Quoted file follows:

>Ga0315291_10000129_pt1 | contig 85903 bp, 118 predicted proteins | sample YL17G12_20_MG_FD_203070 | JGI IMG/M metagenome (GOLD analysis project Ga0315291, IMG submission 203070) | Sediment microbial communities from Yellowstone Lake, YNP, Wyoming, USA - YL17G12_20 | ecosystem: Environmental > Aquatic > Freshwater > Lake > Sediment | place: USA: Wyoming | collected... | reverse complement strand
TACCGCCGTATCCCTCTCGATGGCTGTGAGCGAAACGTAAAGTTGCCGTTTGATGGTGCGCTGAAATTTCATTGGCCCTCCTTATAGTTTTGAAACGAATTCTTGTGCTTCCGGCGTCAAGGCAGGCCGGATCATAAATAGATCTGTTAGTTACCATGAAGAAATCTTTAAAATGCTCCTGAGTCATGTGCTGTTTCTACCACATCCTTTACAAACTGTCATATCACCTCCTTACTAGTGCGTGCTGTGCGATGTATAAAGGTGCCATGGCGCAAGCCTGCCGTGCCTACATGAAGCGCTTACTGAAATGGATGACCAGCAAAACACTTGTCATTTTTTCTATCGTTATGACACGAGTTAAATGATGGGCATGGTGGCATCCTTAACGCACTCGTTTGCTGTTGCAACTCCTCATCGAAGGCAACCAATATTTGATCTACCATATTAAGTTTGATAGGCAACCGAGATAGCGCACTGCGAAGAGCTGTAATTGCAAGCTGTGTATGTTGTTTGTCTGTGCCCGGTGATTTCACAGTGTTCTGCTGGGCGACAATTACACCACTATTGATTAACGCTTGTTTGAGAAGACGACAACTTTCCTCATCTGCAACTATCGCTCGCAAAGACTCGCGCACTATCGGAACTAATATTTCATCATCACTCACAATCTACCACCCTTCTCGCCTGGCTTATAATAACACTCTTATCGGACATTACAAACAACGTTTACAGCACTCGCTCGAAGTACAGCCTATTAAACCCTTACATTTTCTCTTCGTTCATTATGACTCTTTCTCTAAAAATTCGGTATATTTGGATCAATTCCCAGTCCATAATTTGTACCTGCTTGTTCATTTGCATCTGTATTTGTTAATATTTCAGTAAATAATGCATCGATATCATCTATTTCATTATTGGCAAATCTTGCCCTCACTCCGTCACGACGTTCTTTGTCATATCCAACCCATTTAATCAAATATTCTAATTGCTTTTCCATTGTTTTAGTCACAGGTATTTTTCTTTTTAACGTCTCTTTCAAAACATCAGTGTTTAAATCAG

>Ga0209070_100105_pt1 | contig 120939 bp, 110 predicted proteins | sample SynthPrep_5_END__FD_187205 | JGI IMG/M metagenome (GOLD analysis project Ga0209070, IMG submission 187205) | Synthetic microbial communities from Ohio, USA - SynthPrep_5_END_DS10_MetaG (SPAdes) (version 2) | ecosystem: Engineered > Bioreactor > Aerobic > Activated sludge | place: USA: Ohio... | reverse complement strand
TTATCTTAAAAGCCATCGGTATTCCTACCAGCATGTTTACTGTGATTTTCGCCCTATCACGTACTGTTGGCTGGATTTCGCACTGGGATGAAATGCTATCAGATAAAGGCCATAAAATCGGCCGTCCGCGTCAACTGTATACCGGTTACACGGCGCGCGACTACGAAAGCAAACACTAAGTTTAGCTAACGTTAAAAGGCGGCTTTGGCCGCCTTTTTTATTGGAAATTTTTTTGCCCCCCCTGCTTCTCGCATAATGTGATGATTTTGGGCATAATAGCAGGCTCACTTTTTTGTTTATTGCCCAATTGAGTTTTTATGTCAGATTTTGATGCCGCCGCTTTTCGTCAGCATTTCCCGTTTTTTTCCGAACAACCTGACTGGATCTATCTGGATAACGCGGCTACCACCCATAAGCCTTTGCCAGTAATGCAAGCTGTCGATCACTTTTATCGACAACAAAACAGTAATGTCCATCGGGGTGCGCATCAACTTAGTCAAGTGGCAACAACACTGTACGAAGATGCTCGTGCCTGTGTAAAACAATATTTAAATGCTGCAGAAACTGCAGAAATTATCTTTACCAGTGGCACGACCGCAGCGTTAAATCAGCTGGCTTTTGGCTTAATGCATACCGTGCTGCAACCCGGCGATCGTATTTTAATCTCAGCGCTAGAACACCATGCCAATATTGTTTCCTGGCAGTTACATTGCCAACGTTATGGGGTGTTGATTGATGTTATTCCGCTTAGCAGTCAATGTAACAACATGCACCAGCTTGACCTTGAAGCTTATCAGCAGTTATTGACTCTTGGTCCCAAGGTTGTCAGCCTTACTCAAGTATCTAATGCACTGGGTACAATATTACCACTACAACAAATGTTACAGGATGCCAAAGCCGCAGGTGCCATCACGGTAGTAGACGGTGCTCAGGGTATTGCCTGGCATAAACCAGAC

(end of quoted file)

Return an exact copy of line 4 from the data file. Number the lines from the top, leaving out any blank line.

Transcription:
TTATCTTAAAAGCCATCGGTATTCCTACCAGCATGTTTACTGTGATTTTCGCCCTATCACGTACTGTTGGCTGGATTTCGCACTGGGATGAAATGCTATCAGATAAAGGCCATAAAATCGGCCGTCCGCGTCAACTGTATACCGGTTACACGGCGCGCGACTACGAAAGCAAACACTAAGTTTAGCTAACGTTAAAAGGCGGCTTTGGCCGCCTTTTTTATTGGAAATTTTTTTGCCCCCCCTGCTTCTCGCATAATGTGATGATTTTGGGCATAATAGCAGGCTCACTTTTTTGTTTATTGCCCAATTGAGTTTTTATGTCAGATTTTGATGCCGCCGCTTTTCGTCAGCATTTCCCGTTTTTTTCCGAACAACCTGACTGGATCTATCTGGATAACGCGGCTACCACCCATAAGCCTTTGCCAGTAATGCAAGCTGTCGATCACTTTTATCGACAACAAAACAGTAATGTCCATCGGGGTGCGCATCAACTTAGTCAAGTGGCAACAACACTGTACGAAGATGCTCGTGCCTGTGTAAAACAATATTTAAATGCTGCAGAAACTGCAGAAATTATCTTTACCAGTGGCACGACCGCAGCGTTAAATCAGCTGGCTTTTGGCTTAATGCATACCGTGCTGCAACCCGGCGATCGTATTTTAATCTCAGCGCTAGAACACCATGCCAATATTGTTTCCTGGCAGTTACATTGCCAACGTTATGGGGTGTTGATTGATGTTATTCCGCTTAGCAGTCAATGTAACAACATGCACCAGCTTGACCTTGAAGCTTATCAGCAGTTATTGACTCTTGGTCCCAAGGTTGTCAGCCTTACTCAAGTATCTAATGCACTGGGTACAATATTACCACTACAACAAATGTTACAGGATGCCAAAGCCGCAGGTGCCATCACGGTAGTAGACGGTGCTCAGGGTATTGCCTGGCATAAACCAGAC